On the Ghetto Exorcist

Poems about violence are hard to write — and if they are written well, they are also hard to read.  I have just finished one of the best chapbooks I have ever read.  James Tyner’s The Ghetto Exorcist won The Coal Hill Review’s 2009 chapbook contest and I can see why. This slim collection explodes with sharp language and danger, somehow  finding the beauty of violence.  The bio note at the end of the chapbook calls Tyner a “struggling pacifist” and anyone reading his poems can see this struggle.  His work comes from the violence of the gang world where he came from — my favorite poem is “After Jumping Some Kids and Taking Their Money, 1988” where the narrator details the event with precision and even a sort of innocence, especially with the opening line: “We buy Cheetos and Fanta/with the money we stole./Took it as they cried/pried it loose with kicks to the stomach/and stomps to the face.”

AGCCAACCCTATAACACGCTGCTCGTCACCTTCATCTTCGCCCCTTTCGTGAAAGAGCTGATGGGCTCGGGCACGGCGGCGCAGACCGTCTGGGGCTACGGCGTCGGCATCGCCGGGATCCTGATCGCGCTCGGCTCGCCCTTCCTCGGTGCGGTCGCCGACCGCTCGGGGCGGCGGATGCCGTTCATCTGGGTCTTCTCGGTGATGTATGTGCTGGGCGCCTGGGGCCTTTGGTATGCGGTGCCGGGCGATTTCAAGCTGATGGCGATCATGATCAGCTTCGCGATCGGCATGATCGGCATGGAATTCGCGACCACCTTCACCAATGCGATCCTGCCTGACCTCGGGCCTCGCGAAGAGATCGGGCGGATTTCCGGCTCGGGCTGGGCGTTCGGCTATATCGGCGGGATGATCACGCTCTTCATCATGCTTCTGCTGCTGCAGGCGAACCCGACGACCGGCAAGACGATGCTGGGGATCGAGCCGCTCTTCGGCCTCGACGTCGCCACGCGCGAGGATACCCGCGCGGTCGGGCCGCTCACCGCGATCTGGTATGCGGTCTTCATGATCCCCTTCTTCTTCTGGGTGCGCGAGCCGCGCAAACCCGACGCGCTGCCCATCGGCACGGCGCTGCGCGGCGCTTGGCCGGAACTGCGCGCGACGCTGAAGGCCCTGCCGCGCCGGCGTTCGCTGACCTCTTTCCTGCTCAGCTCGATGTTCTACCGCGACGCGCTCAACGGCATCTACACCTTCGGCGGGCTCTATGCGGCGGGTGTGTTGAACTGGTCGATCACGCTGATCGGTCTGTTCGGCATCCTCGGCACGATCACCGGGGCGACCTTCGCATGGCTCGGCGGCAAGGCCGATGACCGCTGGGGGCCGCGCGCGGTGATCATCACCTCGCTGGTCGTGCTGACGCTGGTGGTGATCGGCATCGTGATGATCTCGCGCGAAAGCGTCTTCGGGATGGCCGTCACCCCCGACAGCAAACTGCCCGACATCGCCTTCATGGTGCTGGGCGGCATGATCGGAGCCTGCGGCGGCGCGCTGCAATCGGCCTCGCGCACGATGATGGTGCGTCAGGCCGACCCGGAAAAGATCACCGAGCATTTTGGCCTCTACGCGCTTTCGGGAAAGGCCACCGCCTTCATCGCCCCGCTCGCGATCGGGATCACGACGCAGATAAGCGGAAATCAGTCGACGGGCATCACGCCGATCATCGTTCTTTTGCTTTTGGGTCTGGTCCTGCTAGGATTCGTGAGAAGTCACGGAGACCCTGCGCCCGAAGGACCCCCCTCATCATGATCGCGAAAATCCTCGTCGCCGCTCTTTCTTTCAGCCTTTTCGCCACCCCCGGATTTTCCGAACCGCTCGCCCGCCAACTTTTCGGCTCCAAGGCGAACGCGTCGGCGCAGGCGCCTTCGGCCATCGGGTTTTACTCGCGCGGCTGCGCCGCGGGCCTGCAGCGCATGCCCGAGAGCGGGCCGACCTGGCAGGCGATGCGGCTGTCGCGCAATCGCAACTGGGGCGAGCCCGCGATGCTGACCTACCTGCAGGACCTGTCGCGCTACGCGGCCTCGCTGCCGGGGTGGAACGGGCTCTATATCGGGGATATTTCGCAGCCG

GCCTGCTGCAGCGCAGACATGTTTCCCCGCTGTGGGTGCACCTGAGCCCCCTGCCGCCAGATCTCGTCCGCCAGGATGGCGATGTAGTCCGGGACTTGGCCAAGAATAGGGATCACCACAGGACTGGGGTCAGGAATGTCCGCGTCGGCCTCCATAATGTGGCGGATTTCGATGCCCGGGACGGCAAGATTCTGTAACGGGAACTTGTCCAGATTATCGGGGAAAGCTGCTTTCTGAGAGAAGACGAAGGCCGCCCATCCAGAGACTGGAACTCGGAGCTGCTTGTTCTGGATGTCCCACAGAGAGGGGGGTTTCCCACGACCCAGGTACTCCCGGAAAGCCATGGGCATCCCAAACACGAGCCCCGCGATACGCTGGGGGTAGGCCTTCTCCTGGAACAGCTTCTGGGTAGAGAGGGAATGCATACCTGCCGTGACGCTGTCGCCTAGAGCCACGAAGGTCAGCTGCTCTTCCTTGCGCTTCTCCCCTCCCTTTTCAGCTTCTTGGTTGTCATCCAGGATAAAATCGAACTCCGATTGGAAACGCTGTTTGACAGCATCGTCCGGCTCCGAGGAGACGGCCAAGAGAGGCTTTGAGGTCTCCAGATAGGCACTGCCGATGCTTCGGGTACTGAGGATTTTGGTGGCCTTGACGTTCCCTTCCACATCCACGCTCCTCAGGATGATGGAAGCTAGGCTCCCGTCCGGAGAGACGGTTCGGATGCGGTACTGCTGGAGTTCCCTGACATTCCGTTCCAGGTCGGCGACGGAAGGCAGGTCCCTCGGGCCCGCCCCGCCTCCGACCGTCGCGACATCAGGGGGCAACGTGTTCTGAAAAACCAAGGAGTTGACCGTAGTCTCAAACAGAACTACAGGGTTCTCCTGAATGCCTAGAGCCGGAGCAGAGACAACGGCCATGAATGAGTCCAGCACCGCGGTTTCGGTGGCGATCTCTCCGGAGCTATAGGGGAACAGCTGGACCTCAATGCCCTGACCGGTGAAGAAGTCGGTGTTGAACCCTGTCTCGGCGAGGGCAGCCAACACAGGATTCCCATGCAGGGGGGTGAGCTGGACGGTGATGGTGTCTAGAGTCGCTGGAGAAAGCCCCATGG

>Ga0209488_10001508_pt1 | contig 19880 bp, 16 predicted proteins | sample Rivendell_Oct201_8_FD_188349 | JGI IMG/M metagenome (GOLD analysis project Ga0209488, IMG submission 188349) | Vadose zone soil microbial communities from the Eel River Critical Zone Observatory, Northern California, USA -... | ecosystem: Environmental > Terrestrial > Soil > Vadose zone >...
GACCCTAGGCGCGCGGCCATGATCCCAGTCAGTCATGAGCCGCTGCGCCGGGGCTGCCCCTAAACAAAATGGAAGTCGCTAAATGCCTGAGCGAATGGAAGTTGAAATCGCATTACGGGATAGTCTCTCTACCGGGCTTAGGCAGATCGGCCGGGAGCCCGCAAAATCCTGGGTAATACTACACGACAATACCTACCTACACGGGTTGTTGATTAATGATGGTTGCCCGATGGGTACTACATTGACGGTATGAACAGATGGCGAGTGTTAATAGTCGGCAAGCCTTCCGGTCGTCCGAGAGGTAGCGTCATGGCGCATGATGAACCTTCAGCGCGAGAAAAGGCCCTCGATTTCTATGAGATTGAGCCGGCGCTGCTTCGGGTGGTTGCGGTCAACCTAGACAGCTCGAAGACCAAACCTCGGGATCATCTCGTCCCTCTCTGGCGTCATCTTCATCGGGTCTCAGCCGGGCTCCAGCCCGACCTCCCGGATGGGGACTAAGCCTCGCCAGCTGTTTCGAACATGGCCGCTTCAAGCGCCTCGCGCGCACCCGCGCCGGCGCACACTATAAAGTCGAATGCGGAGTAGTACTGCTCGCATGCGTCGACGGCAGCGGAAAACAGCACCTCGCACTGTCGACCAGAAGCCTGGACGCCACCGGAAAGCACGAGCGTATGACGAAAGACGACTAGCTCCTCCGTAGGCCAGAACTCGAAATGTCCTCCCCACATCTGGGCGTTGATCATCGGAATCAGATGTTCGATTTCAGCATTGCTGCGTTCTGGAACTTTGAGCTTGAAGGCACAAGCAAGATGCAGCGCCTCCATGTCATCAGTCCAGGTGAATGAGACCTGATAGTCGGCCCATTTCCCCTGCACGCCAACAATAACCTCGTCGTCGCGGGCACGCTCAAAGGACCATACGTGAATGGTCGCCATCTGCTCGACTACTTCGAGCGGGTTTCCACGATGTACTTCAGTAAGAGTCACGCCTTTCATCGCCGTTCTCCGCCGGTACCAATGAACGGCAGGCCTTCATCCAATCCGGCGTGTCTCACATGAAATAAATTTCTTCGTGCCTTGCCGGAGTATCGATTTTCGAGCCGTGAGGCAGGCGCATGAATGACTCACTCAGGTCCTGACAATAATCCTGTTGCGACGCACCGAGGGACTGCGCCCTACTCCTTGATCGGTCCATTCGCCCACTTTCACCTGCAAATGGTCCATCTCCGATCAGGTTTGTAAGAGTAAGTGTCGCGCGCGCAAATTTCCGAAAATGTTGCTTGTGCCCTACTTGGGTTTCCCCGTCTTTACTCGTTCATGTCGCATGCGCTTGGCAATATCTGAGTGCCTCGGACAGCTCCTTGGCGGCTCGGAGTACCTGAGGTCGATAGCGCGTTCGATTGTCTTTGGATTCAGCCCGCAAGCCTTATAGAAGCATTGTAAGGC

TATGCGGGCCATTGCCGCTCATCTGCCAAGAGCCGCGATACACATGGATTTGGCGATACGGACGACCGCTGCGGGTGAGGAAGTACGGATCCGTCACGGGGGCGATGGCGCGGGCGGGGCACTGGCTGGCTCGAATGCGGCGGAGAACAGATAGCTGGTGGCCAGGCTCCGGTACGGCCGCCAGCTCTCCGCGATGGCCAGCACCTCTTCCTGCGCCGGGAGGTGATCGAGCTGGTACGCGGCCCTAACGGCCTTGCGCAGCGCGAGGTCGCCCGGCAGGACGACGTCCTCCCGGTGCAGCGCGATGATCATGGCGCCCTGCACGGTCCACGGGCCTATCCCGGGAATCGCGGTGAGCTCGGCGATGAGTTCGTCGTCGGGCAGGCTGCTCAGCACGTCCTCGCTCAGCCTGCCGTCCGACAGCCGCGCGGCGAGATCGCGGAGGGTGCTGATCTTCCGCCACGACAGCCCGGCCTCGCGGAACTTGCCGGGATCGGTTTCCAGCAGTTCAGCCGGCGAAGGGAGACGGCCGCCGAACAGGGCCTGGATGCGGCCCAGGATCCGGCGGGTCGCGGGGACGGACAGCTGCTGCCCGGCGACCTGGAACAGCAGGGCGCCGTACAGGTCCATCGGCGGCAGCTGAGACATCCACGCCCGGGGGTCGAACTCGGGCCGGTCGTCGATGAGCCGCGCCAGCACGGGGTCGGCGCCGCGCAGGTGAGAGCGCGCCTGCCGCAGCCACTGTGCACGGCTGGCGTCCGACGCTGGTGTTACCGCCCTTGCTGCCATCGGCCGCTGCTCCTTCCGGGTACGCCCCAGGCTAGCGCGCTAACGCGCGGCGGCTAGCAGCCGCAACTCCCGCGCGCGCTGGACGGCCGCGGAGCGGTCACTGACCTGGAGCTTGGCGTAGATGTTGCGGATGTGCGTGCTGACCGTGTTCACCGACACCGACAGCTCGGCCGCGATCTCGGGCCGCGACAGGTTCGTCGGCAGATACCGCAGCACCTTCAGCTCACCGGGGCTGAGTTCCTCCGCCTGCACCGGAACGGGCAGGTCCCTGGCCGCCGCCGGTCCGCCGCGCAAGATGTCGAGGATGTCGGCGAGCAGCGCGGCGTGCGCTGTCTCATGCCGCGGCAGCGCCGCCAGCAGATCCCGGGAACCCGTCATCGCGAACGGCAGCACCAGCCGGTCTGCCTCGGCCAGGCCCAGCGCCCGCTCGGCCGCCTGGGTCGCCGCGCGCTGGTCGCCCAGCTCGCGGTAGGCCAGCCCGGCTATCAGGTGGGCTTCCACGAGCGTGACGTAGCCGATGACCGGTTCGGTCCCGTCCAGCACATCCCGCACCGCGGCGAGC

The Ghetto Exorcist is an ebook, and while I don’t usually read collections online (this is not a literary snob remark — I just have trouble reading longer works online), I couldn’t resist this collection. 

Here is the address:


I looked up James Tyner and couldn’t find any full length collection out there — I hope, I hope, one is coming soon!


  1. Stephanie Said:

    Thanks so much for sharing this. I just read it, and it’s great. Really, really love “Just a raggedness with teeth” and “He asks me if I know what / the color of brains really is, / and I answer that the ribs / are getting cold.”

  2. Tyner Said:

    Hello. I just wanted to thank you for that awesome review. For a beginning poet like myself, it really means a lot. I am working on a book, it’s nearly finished. Hopefully I can find a publisher soon. If anyone is curious, here are a few new poems I read recently at the Fresno Poets Summer Reading series. Hope you enjoy.

  3. Karen Said:

    Thanks James, for stopping by and leaving the video/link. Good luck with your work!

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